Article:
In a carbon copy of last week’s first leg against Chelsea, Liverpool have once again put in a decent performance but been unable to capitalise on it with the necessary goals. Our need for a striker is clear, but I don’t think we can rely on the return of Daniel Sturridge to instantly solve all of our problems.
Liverpool started the season unable to consistently hit the back of the net, while also letting too many goals leak at the other end, and generally looking unable to dominate a game. With a fair bit of tinkering and experimenting, Brendan Rodgers has been able to rectify the latter two problems, for the time being at least. The switch to the 3-4-3 formation has allowed us to get our best performers out there on the pitch together, and they have thrived and confidence has been regained.
But it says a lot that our best eleven this season consists of a front three of Steven Gerrard, Philippe Coutihno, and Raheem Sterling, all players who were here last season when Luis Suarez and Daniel Sturridge were dominating the score charts. Those two have been taken out of the team, and all of the responsibility has now been put on those three players who last year were providing the support for the match-winners instead of being them. That’s a big burden to take for two young players who weren’t anywhere near the figures that SAS hit last term, and an aging Steven Gerrard who’s goals now mainly come from set pieces.
Getting a proven goal scorer into this team will be a big boost for us, but we may be in danger of being too reliant on the comeback of our number 15. Having Sturridge instead of Sterling leading the line will give us that focal point in attack for the others to play off, not to mention the mental boost that will come with knowing we have a striker who only needs half a chance to get a goal. Even if it takes Sturridge a good few games to get back to his best, his presence may be enough to put fear in our opponents.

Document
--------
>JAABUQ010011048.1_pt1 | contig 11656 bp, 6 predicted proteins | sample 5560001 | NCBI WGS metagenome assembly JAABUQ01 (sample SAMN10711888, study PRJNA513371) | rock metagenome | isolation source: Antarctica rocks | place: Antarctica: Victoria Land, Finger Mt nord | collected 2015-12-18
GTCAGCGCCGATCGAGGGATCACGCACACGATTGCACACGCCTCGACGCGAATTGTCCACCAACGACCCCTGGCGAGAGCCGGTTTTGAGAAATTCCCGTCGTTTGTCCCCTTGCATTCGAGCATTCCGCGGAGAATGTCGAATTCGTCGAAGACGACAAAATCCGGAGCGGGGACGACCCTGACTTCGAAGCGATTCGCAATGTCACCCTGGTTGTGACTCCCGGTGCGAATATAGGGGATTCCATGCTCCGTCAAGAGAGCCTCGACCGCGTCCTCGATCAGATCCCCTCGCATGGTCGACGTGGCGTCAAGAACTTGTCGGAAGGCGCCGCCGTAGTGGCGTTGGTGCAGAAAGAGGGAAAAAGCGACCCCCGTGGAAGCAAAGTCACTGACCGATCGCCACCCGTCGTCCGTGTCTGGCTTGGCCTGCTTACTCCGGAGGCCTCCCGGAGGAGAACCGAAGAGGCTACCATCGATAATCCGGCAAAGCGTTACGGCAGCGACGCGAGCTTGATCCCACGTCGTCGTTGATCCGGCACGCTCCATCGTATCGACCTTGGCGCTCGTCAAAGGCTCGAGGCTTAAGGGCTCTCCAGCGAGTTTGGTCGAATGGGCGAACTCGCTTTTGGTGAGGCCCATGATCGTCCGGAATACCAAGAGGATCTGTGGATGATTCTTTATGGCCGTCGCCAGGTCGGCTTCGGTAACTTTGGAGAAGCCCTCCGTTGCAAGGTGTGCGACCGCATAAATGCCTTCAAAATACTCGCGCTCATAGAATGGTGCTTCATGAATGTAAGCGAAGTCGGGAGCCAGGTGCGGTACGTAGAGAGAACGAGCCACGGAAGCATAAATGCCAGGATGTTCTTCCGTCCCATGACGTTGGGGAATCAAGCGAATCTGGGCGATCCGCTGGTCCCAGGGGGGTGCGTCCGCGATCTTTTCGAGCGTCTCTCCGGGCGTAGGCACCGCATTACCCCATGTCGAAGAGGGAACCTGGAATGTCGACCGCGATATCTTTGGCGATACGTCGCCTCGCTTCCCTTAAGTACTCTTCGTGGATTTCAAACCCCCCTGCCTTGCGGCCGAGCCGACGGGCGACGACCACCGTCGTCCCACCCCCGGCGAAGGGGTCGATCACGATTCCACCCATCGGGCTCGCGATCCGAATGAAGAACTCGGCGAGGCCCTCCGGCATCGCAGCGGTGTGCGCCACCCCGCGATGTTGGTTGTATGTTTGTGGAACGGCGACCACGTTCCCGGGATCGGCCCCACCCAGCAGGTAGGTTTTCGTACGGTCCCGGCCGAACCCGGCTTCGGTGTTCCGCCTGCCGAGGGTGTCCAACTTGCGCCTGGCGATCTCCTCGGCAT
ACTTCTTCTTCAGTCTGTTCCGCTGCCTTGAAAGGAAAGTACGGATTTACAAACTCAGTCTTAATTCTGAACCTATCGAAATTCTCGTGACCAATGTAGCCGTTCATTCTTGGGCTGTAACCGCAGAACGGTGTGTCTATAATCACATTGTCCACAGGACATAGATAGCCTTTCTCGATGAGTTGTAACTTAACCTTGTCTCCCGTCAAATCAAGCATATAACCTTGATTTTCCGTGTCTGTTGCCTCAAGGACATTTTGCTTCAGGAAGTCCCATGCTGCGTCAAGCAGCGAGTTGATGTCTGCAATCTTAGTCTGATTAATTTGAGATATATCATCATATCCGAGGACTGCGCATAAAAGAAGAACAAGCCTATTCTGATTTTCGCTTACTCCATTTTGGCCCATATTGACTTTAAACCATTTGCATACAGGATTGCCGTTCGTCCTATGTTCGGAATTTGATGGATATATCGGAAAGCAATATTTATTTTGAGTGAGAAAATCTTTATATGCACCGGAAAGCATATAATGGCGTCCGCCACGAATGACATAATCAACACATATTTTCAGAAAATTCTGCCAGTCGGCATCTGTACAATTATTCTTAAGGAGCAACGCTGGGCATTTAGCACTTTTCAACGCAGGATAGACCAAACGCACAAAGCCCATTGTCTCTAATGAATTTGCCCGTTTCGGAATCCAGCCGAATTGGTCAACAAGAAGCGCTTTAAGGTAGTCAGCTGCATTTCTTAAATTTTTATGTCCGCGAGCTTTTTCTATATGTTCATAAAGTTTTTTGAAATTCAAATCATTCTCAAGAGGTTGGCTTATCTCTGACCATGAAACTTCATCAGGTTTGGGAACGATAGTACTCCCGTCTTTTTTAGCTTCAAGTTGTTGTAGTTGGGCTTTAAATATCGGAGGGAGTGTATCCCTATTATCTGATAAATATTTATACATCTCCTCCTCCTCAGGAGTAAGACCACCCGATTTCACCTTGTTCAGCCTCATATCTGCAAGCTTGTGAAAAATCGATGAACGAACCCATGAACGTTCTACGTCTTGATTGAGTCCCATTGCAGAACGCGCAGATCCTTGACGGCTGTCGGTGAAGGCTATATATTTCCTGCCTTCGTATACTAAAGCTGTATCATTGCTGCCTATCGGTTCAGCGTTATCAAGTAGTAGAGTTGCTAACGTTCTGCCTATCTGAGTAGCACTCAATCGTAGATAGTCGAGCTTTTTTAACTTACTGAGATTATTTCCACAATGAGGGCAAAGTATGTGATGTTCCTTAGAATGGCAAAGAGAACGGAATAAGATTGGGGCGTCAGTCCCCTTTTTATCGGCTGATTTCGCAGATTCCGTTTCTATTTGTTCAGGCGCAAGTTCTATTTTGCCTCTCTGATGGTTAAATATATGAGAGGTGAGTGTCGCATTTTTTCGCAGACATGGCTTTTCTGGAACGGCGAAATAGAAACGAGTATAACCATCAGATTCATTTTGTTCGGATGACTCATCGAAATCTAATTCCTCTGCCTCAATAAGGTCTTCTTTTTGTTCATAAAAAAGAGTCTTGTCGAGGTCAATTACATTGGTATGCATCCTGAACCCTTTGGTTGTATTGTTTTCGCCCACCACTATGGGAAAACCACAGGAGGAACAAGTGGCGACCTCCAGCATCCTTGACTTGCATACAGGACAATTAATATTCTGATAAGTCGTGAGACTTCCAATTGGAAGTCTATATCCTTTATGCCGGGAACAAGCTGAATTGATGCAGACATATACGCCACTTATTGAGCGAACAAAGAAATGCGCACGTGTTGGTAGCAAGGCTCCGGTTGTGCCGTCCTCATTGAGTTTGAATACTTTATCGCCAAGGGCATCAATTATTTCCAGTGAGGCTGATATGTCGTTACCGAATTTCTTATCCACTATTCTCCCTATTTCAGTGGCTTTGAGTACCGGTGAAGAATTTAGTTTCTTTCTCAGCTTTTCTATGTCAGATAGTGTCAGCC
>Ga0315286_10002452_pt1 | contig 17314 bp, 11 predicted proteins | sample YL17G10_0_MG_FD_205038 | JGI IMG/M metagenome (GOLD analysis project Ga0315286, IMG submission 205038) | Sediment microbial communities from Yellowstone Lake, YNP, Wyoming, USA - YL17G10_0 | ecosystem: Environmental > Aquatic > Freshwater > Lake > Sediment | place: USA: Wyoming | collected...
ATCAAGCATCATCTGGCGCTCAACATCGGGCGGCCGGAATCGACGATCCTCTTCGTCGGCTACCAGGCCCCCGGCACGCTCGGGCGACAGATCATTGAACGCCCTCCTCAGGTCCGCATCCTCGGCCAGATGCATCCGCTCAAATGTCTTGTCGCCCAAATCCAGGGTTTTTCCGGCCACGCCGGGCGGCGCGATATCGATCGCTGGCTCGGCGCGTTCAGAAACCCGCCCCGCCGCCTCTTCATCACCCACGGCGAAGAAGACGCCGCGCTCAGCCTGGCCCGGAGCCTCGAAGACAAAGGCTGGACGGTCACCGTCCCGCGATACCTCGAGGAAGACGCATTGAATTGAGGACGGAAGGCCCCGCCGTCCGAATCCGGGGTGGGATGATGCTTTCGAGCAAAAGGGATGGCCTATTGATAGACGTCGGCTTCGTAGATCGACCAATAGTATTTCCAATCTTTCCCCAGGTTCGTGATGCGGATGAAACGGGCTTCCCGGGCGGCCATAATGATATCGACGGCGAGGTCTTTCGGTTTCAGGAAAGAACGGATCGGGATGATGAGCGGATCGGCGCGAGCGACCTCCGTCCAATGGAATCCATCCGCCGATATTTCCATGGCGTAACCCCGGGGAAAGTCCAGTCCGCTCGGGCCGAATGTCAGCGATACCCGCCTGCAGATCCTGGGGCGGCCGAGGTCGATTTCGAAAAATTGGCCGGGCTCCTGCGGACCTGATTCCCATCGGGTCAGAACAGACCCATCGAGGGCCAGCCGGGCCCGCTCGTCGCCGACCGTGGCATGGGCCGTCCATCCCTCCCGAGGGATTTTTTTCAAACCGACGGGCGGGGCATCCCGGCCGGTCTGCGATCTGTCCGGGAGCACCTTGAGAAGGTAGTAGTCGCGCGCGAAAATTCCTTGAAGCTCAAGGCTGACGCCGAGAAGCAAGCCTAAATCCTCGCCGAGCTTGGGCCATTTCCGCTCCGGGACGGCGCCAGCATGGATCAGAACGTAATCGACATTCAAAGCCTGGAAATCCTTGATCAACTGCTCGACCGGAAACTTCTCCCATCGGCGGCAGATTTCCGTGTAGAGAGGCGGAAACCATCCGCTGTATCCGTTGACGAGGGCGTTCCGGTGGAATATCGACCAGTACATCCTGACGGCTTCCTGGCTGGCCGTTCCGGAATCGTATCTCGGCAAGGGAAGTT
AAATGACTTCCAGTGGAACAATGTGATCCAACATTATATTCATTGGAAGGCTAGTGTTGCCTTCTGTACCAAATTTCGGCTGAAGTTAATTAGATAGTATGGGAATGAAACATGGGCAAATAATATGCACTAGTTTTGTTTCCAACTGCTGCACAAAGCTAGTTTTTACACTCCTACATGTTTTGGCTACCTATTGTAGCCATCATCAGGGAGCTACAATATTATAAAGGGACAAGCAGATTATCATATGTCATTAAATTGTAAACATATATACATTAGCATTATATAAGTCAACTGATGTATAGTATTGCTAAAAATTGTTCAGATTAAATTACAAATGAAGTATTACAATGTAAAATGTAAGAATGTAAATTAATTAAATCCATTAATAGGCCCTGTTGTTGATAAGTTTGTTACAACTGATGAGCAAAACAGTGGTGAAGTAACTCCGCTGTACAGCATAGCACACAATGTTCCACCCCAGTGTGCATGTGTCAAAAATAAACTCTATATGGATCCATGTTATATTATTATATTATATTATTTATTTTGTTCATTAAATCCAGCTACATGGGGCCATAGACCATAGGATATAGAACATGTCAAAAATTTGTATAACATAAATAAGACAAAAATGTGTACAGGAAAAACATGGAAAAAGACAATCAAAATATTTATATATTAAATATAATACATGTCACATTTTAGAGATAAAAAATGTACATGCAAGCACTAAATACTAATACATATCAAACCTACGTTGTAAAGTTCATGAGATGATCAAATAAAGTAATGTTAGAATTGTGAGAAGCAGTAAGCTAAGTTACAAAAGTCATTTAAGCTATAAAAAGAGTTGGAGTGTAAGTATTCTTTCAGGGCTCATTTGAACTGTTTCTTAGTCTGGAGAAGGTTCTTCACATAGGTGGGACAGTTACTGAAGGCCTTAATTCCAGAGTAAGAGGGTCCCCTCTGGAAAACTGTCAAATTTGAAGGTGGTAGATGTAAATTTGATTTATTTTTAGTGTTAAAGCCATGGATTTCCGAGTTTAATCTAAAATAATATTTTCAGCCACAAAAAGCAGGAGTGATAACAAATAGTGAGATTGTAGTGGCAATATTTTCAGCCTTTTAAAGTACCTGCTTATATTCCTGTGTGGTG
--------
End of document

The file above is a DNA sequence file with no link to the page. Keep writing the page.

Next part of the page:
Last night though, good chances fell to Moreno, Henderson, and Coutinho, while Gerrard, Sterling, Balotelli, and Lambert also had shots they should have done better with. Simply having Daniel Sturridge back in the team won’t suddenly mean that every single chance falls to him, and we need our other players to step up as well if we’re going to get the goals to go with our dominance. Courtois made a few good saves, but we missed the target with a couple of opportunities too, and they could have been the ones that hit the back of the net. Henderson’s header in particular was a sitter, and if he is to be our next captain, we need to see better from him in those critical moments in which games are won and lost. He offers his fair share to the way the team plays, no doubt about that. But a Liverpool captain, or vice-captain as he is now, needs to have that influence in match-winning moments.
It was the same story against Bolton in the FA Cup. The keeper did pull off some brilliant saves, but truly special players have that knack of making a shot un-saveable, be it through power, precision, trickery, guile, or improvisation. Sterling has been the player most frequently stepping up to the plate for us, but there’s only so much we can rely on a 20 year old not renowned for his goal scoring. The likes of Coutinho, Markovic, and Moreno have chipped in with a couple of goals each, but their moments have been few and far between. As these players mature, it’s vital they develop that emphatic tendency to ensure they become players who can win us games as well as do their bit for our all-round play.
Confidence, mentality, mind-set, and being able to make the opposition worry, are massive things in football. We can dominate as many games as we want, but if the goals aren’t flowing there’ll always be a nervousness to our play, and on the other side of the coin, a belief in the opposition that they can beat us with just one or two chances. We need players on the pitch that instil the idea that, like last season, we can get goals from anywhere on the pitch. Having Sturridge back won’t mean a lot if it simply becomes a case of ‘stop Sturridge and you stop Liverpool’.
We need every one of our lads to be prepared if that big chance to win a game falls to them. No shirked responsibility or passing the book; top players get you goals, and goals win you games. Add that ruthlessness to our performances and we can swiftly turn these narrow margins in our favour.
By James Nelson (@_James_Nelson_)